From the standpoint of the United States, the bond proposal offers a means of reducing our share of the U.N. burden. Here is why: present legal opinion leaves some doubt whether a member can be denied membership for non-payment of special assessments, butthere is no doubt about regularannual assessments. You either pay oryou lose your vote.

Since repayment of the bond issue will come entirely from regular annual assessments, this method of financing will require the Soviet Union and its satellites either to pay up or relinquish their votes. Either alternative has something to be said for it.

The United States currently, with its own special assessments, is paying 47 1/2 per cent of the United Nations costs; the bond issue, spreading the burden more equally throughout the membership, will reduce our share to 32 per cent.

Even so, it would be absurd to say the U.N. bond proposal is a gilt-edged investment. While we can deduct a portion of this each year from our own regular assessments, it is conceivable that we might lose some of this money. In my opinion the proposal has to be considered, not alone on its financial merits, but on its importance to our nation's security.

It is time the people who oppose the bond issue did some real, hard thinking about the situation we would face if the United Nations were allowed to expire -- to follow the sad road of the League of Nations. Where would the loss of the United Nations leave the Free World? Killing the U.N. will not free one satellite, will not destroy one Russian missile or bomber, will not strengthen our military power one ounce. The Communist bloc doesn't need the United Nations (although it can't afford to stay out if the organization survives), because the Soviet system is welded together as the free nations are not. Without the United Nations it will be easier for the Russian Communists to pick off one free or so-called neutralist nation after another.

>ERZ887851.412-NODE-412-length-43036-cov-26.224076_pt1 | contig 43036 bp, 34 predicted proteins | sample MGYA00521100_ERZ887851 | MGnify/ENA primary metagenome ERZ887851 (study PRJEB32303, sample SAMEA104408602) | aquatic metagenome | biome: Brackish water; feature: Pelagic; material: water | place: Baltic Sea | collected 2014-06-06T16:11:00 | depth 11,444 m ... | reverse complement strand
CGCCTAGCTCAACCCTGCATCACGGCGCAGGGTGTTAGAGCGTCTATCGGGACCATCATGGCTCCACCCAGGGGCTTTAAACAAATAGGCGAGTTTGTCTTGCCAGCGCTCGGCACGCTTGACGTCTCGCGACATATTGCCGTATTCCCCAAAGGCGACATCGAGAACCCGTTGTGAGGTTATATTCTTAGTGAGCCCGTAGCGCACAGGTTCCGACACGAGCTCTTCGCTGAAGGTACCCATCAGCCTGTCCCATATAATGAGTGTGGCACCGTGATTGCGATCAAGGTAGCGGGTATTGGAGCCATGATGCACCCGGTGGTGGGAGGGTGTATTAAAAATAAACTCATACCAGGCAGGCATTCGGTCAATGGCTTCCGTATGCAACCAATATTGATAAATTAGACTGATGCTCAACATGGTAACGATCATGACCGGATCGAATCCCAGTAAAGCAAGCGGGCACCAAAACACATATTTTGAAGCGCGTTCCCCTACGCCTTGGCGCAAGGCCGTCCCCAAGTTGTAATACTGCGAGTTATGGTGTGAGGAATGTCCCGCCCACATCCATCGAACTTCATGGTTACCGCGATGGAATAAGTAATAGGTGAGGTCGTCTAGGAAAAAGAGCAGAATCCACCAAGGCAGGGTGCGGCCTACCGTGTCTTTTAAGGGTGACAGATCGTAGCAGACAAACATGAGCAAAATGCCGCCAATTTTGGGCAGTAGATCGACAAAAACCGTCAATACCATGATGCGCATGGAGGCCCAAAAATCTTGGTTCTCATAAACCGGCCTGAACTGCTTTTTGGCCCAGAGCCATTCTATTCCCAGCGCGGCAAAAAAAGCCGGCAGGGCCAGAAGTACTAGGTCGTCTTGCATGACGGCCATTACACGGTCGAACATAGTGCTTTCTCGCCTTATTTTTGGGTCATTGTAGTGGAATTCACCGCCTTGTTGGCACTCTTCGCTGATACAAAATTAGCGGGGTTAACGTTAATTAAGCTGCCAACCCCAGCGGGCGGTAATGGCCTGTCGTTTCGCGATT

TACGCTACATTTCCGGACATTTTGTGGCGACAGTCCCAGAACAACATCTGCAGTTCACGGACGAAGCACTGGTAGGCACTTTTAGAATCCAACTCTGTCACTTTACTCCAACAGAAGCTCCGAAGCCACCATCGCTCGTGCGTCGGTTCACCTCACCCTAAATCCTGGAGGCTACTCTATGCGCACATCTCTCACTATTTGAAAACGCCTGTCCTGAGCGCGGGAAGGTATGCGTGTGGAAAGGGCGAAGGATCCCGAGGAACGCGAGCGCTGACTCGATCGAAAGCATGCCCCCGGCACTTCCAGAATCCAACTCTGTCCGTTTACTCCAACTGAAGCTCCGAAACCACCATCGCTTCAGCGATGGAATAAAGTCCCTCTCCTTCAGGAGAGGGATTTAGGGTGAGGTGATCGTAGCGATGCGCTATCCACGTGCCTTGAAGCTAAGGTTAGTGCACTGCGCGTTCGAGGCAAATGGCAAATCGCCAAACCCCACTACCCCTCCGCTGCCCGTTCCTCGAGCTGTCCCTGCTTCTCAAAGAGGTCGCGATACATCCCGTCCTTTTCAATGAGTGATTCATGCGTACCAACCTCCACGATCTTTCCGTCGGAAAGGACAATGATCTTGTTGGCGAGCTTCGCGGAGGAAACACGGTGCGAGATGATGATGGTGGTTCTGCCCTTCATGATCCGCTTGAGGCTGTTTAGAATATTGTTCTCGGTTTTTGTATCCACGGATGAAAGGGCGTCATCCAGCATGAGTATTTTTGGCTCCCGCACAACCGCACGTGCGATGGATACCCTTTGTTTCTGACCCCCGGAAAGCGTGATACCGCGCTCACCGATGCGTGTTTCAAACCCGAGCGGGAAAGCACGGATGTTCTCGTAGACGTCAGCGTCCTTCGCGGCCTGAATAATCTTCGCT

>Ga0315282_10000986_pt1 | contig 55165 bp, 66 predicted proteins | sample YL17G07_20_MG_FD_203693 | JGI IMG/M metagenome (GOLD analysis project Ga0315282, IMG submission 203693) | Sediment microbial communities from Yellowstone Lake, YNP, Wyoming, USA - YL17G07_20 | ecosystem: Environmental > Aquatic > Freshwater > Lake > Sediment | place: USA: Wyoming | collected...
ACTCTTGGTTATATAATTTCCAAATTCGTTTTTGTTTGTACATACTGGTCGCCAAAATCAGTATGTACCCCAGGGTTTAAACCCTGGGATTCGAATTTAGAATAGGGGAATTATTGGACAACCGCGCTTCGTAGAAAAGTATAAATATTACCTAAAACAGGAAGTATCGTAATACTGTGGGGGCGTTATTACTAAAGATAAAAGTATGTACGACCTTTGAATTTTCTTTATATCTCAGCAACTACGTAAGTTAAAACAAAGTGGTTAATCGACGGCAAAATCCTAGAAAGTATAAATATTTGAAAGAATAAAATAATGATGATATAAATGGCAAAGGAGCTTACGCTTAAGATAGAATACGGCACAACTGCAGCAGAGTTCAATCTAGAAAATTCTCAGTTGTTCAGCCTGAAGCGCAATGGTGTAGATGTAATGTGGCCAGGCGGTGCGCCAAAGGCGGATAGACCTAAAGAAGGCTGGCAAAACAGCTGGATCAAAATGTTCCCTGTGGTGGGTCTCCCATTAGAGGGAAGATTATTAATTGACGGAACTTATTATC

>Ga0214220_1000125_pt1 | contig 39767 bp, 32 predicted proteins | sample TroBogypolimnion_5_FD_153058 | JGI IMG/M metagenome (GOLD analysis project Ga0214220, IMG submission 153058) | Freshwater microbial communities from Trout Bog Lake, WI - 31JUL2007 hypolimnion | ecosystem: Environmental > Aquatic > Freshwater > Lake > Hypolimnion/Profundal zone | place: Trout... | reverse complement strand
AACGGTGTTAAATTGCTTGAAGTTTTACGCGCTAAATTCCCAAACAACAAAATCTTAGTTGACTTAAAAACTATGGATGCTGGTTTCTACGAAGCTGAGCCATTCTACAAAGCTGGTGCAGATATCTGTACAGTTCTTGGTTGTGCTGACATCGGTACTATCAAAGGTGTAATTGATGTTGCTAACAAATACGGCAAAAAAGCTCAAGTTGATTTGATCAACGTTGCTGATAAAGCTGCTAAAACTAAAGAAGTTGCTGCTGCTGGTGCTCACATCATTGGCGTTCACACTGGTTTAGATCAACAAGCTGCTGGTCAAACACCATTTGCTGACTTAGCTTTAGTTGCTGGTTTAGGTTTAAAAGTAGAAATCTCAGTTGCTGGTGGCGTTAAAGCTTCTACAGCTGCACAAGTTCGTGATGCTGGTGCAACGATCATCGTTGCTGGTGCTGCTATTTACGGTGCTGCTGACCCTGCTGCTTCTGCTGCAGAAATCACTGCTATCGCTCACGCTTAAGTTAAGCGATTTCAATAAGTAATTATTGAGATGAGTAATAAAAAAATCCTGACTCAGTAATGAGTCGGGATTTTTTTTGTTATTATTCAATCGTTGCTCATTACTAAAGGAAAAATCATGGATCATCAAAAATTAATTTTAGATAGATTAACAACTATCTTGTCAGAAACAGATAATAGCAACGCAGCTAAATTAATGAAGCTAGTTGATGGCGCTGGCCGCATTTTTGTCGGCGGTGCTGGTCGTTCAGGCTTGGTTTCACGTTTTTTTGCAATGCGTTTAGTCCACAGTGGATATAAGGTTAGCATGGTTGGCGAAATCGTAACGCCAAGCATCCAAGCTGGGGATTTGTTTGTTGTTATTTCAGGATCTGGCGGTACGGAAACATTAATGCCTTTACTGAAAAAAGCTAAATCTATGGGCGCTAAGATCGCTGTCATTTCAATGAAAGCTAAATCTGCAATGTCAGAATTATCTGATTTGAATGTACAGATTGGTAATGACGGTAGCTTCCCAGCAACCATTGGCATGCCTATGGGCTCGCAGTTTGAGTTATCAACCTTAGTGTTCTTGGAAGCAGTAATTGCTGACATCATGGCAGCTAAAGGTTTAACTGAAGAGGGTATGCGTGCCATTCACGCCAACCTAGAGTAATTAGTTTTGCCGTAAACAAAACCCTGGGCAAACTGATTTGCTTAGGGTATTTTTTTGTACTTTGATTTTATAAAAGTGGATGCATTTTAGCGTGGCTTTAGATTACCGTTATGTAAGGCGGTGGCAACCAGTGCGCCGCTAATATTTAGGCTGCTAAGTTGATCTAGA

Despite its shortcomings the United Nations has been and is an impediment to Communist expansion, and we would be very much worse off without it.

Congress has started hearings on the U.N. bond proposal, and these are expected to go on for some weeks. I intend to listen to all the arguments and take in all the facts. Perhaps there will be a compromise proposal, such as Republican Senator Capehart's suggestion that we match the purchases of other nations dollar for dollar. Perhaps some other way will be found to meet the U.N.'s financial crisis. In the end, however, the security of our country -- and not the possible loss of one-fifth of one per cent of our $50 billion military budget -- will be the deciding factor in determining my vote.

The cartoonist, Herblock, says, "Buy U.N. bonds -- the world you save may be your own." There may be some truth in this wry observation.

The Communists are doing everything they can to wreck the United Nations. It is a strange fact that they are joined in this effort by another wrecking bar being wielded by sincere but misguided people in our own country. I do not intend to give either of them any help in this endeavor.


Previous Report: December 10, 1962 -- Constituents, Congressmen and Communication -- A "Gift Subscription" Suggestion